A lack of logjams in Australian streams and rivers created by deforestation could result in less habitat for aquatic animals and insects.
Research conducted in Rocky Mountain streams in the western United States that found streams full of dead trees were healthier than clean streams.
The work, led by Dr Michael P. Venarsky from Griffith University’s Australian Rivers Institute, who is continuing his exploration of the findings that were originally published in Ecology of Freshwater Fish, has shown that dead trees create logjams within the streams, some up to 15m wide and 3m tall.
Dr Venarsky, who conducted the research in his former role with Colorado State University, said these logjams drastically transform the shape of the streams from simple, single-channelled, fast-flowing streams, to streams with up to 19 separate channels containing both fast-flowing sections and pools up to 2m deep.
“The large number of logjams in these streams produced more stream area, and thus more habitat for aquatic animals, with less water,” he said.
“The stream with the most logjams had 19% more stream area than the stream with the fewest logjams, but this stream area was created with 65% less water.”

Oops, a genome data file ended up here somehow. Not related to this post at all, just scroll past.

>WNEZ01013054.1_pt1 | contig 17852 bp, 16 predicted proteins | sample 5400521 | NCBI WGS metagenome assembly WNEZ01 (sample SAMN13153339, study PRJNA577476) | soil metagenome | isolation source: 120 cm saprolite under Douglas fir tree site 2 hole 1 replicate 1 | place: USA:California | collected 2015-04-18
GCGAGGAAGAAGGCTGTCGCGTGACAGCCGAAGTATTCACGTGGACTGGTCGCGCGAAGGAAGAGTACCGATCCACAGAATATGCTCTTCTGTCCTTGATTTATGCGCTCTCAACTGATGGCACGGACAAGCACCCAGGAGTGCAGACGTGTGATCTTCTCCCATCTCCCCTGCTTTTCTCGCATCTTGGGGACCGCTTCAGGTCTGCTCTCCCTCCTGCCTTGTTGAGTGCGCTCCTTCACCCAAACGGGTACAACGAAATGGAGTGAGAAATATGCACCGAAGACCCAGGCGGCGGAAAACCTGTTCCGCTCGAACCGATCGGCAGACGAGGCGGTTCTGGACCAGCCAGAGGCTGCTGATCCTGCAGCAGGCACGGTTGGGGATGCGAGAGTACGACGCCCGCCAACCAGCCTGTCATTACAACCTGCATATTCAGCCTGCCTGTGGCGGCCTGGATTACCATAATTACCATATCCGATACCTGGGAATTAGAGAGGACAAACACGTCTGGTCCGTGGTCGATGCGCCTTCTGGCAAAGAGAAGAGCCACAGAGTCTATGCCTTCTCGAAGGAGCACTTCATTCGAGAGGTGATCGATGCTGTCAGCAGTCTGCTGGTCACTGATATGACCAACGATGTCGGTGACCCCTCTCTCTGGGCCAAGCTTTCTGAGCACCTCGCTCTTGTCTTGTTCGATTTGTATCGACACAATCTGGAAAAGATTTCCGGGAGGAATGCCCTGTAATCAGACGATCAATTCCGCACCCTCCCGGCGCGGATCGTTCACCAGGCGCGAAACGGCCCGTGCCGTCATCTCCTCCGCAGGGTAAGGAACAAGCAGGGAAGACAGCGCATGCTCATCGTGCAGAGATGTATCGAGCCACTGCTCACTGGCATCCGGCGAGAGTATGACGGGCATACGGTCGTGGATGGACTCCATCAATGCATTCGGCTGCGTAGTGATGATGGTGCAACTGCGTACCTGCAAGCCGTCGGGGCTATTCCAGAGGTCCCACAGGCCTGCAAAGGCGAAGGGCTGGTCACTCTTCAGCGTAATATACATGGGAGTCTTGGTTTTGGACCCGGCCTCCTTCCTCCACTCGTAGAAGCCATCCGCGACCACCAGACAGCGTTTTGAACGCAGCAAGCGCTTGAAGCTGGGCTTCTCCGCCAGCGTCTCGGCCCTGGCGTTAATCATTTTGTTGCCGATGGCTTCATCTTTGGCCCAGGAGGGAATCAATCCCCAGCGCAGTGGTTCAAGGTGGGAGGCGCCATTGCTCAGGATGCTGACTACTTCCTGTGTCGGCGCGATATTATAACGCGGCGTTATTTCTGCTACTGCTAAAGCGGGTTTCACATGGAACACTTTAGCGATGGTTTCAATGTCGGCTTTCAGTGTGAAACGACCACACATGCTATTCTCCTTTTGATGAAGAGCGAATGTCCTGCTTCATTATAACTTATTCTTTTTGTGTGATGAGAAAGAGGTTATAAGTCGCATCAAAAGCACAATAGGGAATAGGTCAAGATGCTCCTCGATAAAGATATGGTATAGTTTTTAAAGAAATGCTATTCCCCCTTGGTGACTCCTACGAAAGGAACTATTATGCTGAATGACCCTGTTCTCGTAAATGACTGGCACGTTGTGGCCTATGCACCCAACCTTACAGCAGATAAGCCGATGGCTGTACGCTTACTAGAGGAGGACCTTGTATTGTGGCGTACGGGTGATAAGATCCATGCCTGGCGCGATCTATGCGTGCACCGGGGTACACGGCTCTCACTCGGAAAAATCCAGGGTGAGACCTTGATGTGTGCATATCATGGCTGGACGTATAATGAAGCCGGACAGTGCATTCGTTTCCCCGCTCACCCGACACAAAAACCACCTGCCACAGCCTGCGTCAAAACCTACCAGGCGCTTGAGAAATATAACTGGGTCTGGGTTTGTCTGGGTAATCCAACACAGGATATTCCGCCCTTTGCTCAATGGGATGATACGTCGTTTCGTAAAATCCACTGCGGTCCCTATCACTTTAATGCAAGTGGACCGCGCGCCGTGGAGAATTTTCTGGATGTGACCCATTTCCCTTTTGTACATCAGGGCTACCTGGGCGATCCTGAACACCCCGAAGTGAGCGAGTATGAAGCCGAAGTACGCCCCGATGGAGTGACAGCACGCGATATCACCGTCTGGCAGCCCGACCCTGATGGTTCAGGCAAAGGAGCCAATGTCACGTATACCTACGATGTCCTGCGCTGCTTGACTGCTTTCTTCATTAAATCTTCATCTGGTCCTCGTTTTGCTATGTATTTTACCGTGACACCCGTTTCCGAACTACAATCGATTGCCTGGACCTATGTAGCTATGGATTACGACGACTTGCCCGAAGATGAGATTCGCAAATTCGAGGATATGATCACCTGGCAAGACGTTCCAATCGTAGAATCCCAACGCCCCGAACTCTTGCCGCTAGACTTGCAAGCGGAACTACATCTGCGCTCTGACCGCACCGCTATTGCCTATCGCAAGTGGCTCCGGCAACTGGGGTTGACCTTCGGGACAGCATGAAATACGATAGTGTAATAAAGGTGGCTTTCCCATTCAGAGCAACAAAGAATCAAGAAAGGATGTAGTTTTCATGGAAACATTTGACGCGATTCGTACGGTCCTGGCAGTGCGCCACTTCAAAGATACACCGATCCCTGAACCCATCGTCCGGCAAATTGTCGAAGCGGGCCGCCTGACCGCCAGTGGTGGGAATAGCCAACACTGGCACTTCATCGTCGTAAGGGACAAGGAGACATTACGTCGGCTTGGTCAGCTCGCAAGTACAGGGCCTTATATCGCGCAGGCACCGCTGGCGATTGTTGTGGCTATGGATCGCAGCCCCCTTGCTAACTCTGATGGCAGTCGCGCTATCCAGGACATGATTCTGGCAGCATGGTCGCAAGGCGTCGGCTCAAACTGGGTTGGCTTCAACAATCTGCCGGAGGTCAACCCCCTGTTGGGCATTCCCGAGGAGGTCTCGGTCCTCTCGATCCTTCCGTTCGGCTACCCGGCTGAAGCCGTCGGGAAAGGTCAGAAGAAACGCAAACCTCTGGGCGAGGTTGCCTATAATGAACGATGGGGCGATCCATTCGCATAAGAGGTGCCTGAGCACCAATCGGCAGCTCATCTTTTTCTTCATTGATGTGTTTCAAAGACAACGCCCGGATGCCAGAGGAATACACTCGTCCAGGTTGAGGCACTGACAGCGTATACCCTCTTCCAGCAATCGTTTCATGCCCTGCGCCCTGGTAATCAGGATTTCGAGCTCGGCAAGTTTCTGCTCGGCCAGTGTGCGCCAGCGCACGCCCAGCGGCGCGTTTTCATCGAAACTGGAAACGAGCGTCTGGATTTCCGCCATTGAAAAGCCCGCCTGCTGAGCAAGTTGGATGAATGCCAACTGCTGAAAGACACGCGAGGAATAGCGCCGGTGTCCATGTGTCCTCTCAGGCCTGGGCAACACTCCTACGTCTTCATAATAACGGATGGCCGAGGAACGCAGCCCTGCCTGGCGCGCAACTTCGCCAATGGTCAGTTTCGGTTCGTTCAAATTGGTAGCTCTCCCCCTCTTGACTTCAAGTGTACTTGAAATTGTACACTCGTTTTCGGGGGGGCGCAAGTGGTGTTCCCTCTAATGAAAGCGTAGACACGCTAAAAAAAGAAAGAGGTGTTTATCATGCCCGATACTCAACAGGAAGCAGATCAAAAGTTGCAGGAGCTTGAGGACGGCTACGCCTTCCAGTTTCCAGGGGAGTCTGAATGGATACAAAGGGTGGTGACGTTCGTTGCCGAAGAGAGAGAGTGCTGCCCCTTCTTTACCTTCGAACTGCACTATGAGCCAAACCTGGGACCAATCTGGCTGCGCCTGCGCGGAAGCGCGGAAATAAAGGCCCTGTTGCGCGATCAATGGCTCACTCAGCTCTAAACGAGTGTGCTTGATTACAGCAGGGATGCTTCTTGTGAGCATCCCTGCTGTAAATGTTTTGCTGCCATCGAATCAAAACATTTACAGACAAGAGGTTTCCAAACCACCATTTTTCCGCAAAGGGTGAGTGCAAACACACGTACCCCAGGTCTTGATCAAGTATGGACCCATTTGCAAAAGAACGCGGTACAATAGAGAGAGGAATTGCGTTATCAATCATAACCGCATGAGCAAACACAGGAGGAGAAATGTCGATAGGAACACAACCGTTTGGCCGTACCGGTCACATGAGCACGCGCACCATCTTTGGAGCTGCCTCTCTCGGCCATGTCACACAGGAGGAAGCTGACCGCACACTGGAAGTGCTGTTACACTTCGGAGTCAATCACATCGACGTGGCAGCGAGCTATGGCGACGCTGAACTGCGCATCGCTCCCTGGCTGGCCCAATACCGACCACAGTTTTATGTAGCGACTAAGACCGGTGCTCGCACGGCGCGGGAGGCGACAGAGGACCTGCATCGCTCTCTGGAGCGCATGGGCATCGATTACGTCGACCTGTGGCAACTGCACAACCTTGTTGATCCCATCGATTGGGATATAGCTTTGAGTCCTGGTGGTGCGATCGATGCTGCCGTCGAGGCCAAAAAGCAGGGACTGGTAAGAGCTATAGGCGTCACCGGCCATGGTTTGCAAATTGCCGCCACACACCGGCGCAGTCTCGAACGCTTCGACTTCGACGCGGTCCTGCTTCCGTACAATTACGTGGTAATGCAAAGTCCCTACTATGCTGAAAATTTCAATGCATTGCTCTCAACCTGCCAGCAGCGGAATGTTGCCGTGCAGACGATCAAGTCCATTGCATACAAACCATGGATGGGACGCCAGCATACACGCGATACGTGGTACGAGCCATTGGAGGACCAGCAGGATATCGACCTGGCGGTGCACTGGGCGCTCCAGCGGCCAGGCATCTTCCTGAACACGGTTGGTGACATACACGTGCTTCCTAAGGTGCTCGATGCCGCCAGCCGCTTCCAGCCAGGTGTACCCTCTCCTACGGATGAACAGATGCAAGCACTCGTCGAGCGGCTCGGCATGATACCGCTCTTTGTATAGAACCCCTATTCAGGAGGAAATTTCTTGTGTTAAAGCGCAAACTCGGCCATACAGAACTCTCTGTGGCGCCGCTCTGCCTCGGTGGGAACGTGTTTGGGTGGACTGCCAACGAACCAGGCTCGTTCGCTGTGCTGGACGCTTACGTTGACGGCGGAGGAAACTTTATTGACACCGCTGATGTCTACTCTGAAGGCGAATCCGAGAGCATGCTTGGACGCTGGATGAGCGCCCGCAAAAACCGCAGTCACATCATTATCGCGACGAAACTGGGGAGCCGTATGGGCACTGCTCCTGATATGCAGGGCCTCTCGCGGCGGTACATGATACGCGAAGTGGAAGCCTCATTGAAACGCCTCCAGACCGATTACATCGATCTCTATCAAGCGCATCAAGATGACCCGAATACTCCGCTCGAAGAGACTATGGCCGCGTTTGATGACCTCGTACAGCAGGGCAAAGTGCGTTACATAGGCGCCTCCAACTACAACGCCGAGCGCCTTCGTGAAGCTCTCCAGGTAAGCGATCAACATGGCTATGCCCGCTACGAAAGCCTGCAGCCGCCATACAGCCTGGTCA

The resulting increase in stream area caused a ~2.5 times increase in stream insect productivity and a ~6 times increase in the number of brook trout.
Many streams throughout the western US have few logjams due to widespread deforestation – removing the source of dead trees – following European colonisation of the western US in the 19th century.
“Mature forests are the critical supply of the large dead trees that create logjams, but forests in this region take greater than 200 years to reach maturity. Thus, natural recovery of logjams in these mountain streams is several generations away,” Dr Venarsky said.
“Many Australian streams and rivers share a similar history to the Rocky Mountain streams that were the focus of these studies.
“Widespread deforestation and vegetation clearing near streams has drastically reduced the amount of dead trees, and hence logjams, in many Australian rivers. Thus, the knowledge from these studies is likely relevant to many Australian streams and rivers.”